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Public Law Librarians Consulted by Supreme Court Nominee on Eve of Judiciary Committee Hearings

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(Not really, but anything is possible in the wild, wacky world of Senate Judicial Committee nominations, so give this post an April First dateline.)

Supreme Court nominees and their (judicial hearing) handlers are mere amateurs when compared to public law librarians who are masters at Answering a Question without Answering the Question.

This is a skill we practice every day, in every way, unlike legislators and judges who are required to give their opinions day in and day out and have a devil of a time not telling people where to go, what to do, and What the Law Is.

Collectively, public law librarians are asked hundreds of thousands of questions about the law every year and each and every time we state some variation on these themes:

Question: “What is your opinion of x?
Librarian: “Librarians (judicial nominees) must serve all parties to a dispute and, therefore, must remain neutral in order to give everyone the full benefit of our knowledge and experience.” (We strive to be the “fair witness” of the legal world, which is why we are pretty good jurors, too.)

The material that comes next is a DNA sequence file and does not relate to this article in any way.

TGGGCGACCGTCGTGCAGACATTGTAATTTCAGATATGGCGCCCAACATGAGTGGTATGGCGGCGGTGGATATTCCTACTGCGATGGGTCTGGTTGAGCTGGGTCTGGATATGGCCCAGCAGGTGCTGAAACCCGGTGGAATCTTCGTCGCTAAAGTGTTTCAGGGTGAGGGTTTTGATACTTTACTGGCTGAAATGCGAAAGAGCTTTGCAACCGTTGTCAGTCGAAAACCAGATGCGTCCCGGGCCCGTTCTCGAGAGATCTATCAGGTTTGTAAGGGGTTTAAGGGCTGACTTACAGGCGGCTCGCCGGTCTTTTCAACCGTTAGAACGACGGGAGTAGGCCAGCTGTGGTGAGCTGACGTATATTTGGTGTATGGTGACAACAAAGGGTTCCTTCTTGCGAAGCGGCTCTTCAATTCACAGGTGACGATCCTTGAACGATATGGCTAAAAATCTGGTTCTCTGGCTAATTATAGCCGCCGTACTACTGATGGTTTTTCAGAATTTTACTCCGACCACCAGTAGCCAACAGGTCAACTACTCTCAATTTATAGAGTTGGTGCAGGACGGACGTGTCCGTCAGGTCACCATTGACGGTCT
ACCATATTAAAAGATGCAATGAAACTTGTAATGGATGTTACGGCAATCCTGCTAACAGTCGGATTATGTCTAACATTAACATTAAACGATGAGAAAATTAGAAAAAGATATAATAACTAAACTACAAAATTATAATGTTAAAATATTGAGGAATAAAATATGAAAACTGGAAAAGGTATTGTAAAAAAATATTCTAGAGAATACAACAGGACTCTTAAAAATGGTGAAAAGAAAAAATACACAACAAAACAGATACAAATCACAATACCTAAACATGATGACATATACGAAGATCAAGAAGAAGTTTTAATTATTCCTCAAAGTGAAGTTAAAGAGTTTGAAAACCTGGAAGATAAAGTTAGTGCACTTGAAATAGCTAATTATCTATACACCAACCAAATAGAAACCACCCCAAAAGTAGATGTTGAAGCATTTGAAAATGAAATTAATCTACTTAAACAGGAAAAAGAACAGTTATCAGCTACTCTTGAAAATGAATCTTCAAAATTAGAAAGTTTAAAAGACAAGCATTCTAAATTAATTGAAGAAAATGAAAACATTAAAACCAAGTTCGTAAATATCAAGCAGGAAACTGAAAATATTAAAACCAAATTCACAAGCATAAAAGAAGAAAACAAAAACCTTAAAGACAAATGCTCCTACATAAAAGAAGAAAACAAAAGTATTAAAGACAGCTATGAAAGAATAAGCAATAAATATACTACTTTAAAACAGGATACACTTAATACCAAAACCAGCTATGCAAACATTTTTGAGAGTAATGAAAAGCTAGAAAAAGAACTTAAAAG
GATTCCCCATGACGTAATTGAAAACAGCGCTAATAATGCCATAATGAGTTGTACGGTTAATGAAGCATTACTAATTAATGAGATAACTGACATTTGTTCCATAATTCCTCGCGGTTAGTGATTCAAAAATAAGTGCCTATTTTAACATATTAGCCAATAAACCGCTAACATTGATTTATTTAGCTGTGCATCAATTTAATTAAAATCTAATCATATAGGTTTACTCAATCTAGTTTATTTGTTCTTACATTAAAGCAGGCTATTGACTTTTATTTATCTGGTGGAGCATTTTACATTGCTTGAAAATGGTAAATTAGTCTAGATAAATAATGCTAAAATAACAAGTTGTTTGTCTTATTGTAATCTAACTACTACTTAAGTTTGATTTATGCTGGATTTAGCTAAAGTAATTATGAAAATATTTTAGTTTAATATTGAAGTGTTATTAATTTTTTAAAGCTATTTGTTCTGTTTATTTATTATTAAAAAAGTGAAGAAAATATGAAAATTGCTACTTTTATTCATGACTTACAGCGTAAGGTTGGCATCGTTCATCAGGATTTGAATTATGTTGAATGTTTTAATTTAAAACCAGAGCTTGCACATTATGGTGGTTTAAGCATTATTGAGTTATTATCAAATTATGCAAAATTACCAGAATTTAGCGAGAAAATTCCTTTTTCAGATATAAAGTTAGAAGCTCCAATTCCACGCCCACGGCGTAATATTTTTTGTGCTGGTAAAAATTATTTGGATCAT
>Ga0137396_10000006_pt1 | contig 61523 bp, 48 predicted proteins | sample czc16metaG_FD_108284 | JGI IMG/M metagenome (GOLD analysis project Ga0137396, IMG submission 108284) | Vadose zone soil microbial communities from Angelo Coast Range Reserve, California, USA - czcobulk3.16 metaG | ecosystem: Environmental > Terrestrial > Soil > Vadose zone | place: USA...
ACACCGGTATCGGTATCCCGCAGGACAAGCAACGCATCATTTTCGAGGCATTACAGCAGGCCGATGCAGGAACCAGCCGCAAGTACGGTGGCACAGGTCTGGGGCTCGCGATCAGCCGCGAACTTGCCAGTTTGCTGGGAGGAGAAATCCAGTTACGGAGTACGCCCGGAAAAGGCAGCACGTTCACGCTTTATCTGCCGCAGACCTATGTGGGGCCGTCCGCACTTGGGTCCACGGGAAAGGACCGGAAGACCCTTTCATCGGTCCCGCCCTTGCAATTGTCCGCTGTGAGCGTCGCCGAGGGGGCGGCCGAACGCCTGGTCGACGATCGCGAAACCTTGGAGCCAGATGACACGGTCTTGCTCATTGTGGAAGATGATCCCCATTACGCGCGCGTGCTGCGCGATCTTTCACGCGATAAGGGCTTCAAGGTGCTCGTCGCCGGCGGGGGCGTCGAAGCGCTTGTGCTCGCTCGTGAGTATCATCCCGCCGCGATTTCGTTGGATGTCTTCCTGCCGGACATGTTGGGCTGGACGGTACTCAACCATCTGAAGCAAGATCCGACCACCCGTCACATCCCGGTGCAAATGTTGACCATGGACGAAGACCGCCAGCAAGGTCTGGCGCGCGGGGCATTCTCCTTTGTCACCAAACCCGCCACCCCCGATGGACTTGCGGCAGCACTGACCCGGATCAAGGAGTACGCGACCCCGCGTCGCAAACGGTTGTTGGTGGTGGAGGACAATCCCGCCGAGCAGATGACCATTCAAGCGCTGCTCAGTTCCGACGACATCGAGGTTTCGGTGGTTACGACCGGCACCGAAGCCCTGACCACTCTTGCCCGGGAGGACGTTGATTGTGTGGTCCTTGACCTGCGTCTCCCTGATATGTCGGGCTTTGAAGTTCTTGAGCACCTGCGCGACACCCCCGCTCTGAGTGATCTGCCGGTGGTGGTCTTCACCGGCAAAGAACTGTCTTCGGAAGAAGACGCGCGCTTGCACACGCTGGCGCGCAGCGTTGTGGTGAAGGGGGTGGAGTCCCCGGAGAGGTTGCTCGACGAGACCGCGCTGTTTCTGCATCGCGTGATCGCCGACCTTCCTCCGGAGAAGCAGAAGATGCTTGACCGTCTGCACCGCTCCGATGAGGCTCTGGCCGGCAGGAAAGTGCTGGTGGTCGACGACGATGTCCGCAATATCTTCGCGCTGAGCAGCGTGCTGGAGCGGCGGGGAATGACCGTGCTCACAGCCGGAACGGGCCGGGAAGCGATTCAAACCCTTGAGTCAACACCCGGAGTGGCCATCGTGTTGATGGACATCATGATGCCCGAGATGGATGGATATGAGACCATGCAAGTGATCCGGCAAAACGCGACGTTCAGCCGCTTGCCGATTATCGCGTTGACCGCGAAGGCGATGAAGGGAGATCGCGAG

Question: “What is the law of x?”
Librarian: “I don’t know the answer to your question, but I can show you how to research it” or “if you read only what is written in the statutes, the cases, and the constitutions you will be absolutely wrong about what the law is.”

Question: “What is the law of x
Librarian: “It depends. [Repeat as needed.] The law may not be settled; many only appear to be final, but they are not. May I show you research materials that support a variety of possible responses to your question? You will need to decide which ones apply to the specific situation you describe.”

Question: “What would you do if you were faced with this x situation?”
Librarian: “Each person’s situation is unique” (See also, above, re librarian fairness and neutrality.) (Sometimes you may need to make this a personal response. “Aren’t you unique? If your neighbor (spouse, employer, etc.) asked this same question, wouldn’t s/he deserve a personal and unique response? You will need to talk to a lawyer who can advise you based on your specific situation (set of facts).”)

Clearly, this sort of Q & A would make for a very dull hearing, but isn’t that the point? (Banking was supposed to be boring too – and then it wasn’t, unfortunately.) Supreme Court nominees have to tread carefully when using the hearing as a “teachable moment,” but it is abundantly clear that some non-lawyer Senators, and even a few lawyer-Senators could use a few lessons in judicial law-making.

(You can also read my post “Judges Don’t Make Law?” (prompted by the last Senate Judiciary Committee Supreme Court nominee hearings) at the LLOPsCited blog, where I guest-blogged this week.)